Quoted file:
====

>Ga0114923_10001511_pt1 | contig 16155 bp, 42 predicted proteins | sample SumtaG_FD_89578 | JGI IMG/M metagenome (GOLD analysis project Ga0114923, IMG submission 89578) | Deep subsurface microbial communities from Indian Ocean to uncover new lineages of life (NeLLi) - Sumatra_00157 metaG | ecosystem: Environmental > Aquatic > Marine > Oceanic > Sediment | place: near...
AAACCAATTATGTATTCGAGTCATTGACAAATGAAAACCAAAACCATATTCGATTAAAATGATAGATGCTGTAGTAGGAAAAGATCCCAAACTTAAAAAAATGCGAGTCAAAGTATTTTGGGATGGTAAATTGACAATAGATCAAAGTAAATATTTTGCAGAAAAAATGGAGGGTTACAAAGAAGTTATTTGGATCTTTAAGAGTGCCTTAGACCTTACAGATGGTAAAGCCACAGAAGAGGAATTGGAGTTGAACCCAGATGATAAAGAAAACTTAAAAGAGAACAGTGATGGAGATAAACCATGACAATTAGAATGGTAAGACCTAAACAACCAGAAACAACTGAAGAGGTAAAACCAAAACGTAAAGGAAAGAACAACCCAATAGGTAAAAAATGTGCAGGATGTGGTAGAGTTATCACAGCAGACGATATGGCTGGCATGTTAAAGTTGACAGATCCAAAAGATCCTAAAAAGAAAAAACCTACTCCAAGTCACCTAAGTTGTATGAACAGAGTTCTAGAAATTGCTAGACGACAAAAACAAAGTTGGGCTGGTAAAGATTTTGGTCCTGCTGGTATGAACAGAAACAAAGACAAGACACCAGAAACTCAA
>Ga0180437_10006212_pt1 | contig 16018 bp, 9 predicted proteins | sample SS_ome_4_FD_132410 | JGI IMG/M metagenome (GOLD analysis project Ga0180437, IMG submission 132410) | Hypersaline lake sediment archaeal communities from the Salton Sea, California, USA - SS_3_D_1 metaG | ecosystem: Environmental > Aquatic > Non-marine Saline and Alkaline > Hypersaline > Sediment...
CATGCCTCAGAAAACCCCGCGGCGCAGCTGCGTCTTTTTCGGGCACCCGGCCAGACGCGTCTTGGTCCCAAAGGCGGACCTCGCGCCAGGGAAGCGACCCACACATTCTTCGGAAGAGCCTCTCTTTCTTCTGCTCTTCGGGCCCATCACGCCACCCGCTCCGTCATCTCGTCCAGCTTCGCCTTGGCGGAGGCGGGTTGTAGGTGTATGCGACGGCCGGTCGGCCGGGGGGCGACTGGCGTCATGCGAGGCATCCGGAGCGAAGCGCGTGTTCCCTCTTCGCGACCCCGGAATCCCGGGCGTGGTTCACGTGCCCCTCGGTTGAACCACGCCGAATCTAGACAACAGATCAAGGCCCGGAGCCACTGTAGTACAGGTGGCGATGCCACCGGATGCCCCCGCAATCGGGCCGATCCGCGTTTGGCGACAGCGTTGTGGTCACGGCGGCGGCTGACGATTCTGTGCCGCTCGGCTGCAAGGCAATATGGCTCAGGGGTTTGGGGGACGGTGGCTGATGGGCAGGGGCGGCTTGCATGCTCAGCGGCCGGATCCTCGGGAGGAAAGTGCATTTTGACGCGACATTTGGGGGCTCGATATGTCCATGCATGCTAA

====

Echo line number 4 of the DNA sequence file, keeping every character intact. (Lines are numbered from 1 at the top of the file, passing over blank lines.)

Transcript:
CATGCCTCAGAAAACCCCGCGGCGCAGCTGCGTCTTTTTCGGGCACCCGGCCAGACGCGTCTTGGTCCCAAAGGCGGACCTCGCGCCAGGGAAGCGACCCACACATTCTTCGGAAGAGCCTCTCTTTCTTCTGCTCTTCGGGCCCATCACGCCACCCGCTCCGTCATCTCGTCCAGCTTCGCCTTGGCGGAGGCGGGTTGTAGGTGTATGCGACGGCCGGTCGGCCGGGGGGCGACTGGCGTCATGCGAGGCATCCGGAGCGAAGCGCGTGTTCCCTCTTCGCGACCCCGGAATCCCGGGCGTGGTTCACGTGCCCCTCGGTTGAACCACGCCGAATCTAGACAACAGATCAAGGCCCGGAGCCACTGTAGTACAGGTGGCGATGCCACCGGATGCCCCCGCAATCGGGCCGATCCGCGTTTGGCGACAGCGTTGTGGTCACGGCGGCGGCTGACGATTCTGTGCCGCTCGGCTGCAAGGCAATATGGCTCAGGGGTTTGGGGGACGGTGGCTGATGGGCAGGGGCGGCTTGCATGCTCAGCGGCCGGATCCTCGGGAGGAAAGTGCATTTTGACGCGACATTTGGGGGCTCGATATGTCCATGCATGCTAA